By Medea Benjamin and Nicolas J. S. Davies (*) – CODEPINK
The world is reeling in horror at the latest Israeli
massacre of hundreds of men, women and children in Gaza. Much of the world is
also shocked by the role of the United States in this crisis, as it keeps
providing Israel with weapons to kill Palestinian civilians, in violation of U.S.
and international law, and has
repeatedly blocked action by the UN Security Council to impose a ceasefire or
hold Israel accountable for its war crimes.
In contrast to U.S. actions, in nearly every speech or interview, U.S. Secretary of State Antony Blinken keeps
promising to uphold and defend the “rules-based order.” But he has never
clarified whether he means the universal rules of the United Nations Charter
and international law, or some other set of rules he has yet to define. What rules could possibly legitimize
the kind of destruction we just witnessed in Gaza, and who would want to live
in a world ruled by them?
both spent many years protesting the violence and chaos the United States and
its allies inflict on millions of people around the world by violating the UN Charter’s prohibition against the threat or
use of military force, and we have always insisted that the U.S. government
should comply with the rules-based order of international law.
But even as
the United States’ illegal wars and support for allies like Israel and Saudi
Arabia have reduced cities to
rubble and left
country after country mired in intractable violence and chaos, U.S. leaders have
refused to even acknowledge that aggressive and destructive
U.S. and allied military operations violate the rules-based order of the United
Nations Charter and international law.
President Trump was clear that he was not interested in
following any “global rules,” only supporting U.S. national interests. His National Security Advisor John
Bolton explicitly prohibited National Security Council staff attending the 2018
G20 Summit in Argentina from even uttering the
So you might expect us to welcome Blinken’s stated commitment
to the “rules-based order” as a long-overdue reversal in U.S. policy. But when it comes to a vital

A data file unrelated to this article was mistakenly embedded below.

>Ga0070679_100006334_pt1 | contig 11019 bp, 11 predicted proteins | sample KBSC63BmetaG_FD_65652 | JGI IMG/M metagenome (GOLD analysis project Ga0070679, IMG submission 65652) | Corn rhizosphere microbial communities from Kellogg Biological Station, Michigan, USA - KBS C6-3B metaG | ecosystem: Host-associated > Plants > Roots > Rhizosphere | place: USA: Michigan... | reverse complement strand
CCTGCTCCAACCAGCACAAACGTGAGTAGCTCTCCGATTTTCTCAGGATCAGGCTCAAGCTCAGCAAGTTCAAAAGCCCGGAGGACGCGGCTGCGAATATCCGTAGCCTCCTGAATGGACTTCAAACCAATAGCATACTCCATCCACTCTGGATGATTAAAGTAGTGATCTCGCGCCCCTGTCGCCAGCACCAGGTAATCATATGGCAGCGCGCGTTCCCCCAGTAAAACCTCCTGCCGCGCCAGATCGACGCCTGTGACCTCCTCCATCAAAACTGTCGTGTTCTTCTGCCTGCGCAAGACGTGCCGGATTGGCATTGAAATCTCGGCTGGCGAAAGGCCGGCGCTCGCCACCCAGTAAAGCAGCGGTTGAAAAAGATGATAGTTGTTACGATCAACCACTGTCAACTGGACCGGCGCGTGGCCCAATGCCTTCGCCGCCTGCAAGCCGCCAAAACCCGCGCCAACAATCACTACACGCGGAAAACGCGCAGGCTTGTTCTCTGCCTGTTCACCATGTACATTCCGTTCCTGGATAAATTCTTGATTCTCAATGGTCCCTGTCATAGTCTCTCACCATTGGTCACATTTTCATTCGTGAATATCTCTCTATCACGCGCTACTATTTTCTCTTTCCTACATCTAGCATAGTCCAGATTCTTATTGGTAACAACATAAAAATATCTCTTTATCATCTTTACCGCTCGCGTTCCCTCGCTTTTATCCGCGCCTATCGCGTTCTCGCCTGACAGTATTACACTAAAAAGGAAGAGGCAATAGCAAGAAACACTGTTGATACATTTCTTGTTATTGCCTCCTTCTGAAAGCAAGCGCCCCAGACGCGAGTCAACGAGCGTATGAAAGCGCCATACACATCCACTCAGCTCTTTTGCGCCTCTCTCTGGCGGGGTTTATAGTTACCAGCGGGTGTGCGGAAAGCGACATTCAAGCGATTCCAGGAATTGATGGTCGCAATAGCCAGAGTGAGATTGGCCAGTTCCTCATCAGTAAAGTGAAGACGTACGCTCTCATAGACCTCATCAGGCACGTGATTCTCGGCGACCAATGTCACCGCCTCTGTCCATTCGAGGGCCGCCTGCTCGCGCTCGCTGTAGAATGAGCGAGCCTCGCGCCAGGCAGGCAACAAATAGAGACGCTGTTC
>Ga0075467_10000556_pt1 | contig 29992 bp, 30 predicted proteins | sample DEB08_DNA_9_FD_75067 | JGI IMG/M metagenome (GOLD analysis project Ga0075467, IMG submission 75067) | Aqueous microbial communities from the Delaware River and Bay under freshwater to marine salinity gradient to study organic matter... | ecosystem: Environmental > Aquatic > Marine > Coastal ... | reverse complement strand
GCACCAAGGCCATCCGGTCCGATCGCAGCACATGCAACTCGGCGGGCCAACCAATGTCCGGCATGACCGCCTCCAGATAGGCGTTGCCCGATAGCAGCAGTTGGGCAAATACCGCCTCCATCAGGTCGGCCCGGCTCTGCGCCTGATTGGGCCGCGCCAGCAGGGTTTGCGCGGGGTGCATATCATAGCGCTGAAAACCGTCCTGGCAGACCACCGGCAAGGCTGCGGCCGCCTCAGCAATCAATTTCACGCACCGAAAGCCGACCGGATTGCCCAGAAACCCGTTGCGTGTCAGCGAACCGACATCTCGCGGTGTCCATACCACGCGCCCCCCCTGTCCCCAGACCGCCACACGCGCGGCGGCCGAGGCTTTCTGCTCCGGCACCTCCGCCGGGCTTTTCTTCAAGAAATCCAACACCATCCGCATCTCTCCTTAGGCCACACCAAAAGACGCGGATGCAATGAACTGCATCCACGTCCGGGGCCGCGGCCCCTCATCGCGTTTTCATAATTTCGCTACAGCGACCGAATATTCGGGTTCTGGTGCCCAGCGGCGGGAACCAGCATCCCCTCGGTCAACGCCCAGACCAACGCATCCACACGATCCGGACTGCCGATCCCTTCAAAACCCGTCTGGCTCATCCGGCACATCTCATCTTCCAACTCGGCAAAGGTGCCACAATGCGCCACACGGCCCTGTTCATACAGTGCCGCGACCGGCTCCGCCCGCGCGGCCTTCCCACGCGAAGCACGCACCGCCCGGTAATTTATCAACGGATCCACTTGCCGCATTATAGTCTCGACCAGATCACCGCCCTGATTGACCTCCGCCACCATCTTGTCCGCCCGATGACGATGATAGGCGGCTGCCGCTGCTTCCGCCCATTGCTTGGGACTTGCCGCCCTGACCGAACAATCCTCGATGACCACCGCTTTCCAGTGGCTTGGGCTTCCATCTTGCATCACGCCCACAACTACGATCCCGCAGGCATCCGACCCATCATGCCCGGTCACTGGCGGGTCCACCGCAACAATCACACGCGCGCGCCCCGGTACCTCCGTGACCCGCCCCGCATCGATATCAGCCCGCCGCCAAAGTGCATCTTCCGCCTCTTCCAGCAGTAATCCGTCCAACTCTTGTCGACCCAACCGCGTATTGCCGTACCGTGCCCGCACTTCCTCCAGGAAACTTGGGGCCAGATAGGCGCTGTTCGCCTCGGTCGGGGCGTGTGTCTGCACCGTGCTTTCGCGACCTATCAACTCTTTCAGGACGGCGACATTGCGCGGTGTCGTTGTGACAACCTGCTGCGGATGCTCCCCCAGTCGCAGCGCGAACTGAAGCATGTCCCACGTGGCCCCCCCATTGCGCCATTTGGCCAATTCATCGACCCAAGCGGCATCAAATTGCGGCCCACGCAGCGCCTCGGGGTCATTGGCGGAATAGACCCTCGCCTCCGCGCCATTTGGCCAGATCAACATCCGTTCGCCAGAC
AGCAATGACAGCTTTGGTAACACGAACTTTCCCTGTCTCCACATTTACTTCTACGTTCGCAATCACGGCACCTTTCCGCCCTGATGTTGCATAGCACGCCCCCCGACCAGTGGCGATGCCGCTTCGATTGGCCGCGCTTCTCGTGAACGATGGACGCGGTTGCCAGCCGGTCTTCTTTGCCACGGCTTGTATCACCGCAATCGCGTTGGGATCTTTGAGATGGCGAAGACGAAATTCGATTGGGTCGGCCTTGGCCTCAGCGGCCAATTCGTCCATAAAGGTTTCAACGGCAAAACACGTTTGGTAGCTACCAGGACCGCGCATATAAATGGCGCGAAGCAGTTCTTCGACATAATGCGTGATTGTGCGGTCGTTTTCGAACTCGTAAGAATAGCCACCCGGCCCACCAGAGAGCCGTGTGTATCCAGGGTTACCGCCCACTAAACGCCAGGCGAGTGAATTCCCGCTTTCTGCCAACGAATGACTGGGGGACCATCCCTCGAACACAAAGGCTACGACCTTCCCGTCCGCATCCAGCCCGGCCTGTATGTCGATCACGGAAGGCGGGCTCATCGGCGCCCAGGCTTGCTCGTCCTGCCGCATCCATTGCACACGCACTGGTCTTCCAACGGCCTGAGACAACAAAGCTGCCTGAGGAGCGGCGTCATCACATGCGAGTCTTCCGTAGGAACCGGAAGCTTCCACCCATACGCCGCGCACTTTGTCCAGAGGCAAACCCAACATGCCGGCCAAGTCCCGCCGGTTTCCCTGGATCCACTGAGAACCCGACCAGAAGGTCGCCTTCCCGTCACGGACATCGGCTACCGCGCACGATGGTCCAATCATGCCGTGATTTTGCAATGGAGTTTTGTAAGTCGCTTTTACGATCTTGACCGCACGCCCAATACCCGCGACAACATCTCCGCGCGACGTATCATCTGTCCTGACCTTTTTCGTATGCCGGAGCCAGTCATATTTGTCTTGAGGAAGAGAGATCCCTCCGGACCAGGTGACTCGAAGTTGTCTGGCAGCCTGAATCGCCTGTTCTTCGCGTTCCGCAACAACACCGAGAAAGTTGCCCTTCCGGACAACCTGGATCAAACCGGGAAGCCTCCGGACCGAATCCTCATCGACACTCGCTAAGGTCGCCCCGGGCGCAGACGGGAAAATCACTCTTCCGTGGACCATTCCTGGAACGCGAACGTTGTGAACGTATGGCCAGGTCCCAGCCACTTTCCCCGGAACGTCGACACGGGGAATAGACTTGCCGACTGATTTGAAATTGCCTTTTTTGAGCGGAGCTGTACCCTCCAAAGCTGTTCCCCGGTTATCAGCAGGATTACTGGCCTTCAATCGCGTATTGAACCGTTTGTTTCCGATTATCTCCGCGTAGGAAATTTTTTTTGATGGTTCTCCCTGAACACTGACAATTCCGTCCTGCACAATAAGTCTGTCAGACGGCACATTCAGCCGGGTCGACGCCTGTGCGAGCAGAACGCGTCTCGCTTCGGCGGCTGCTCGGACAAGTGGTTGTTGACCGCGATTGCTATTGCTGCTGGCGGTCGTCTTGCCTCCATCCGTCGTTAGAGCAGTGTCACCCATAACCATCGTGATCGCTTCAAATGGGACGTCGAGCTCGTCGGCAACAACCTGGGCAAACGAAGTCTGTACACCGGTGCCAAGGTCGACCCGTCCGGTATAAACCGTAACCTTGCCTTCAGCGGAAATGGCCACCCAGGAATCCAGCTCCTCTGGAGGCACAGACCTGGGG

principle like this, it is actions that count, and the Biden administration has
yet to take any decisive action to bring U.S. foreign policy into compliance
with the UN Charter or international law.
For Secretary Blinken, the concept of a “rules-based order”
seems to serve mainly as a cudgel with which to attack China and Russia. At a May 7 UN Security Council
meeting, Russian Foreign Minister Sergei Lavrov suggested that instead of accepting the
already existing rules of international law, the United States and its allies
are trying to come up with “other rules developed in closed, non-inclusive
formats, and then imposed on everyone else.”
Charter and the rules of international law were developed in the 20th century
precisely to codify the unwritten and endlessly contested rules of customary
international law with explicit, written rules that would be binding on all
States played a leading role in this legalist
international relations, from the Hague Peace Conferences at the turn of the
20th century to the signing of the United Nations Charter in San Francisco in
1945 and the revised Geneva Conventions in 1949, including the new Fourth
Geneva Convention to protect civilians, like the countless numbers killed by
American weapons in Afghanistan, Iraq, Syria, Yemen and Gaza.
President Franklin Roosevelt described the plan for the United Nations to a joint session of Congress on his return from
Yalta in 1945:
“It ought to spell the
end of the system of unilateral action, the exclusive alliances, the spheres of
influence, the balances of power, and all the other expedients that have been
tried for centuries – and have always failed. We propose to substitute for all
these a universal organization in which all peace-loving nations will finally
have a chance to join. I am confident that the Congress and
the American people will accept the results of this conference as the beginning
of a permanent structure of peace.”
But America’s post-Cold War triumphalism eroded U.S.
leaders’ already half-hearted commitment to those rules. The neocons argued
that they were no longer relevant and that the United States must be ready to impose order on the world by the unilateral threat and use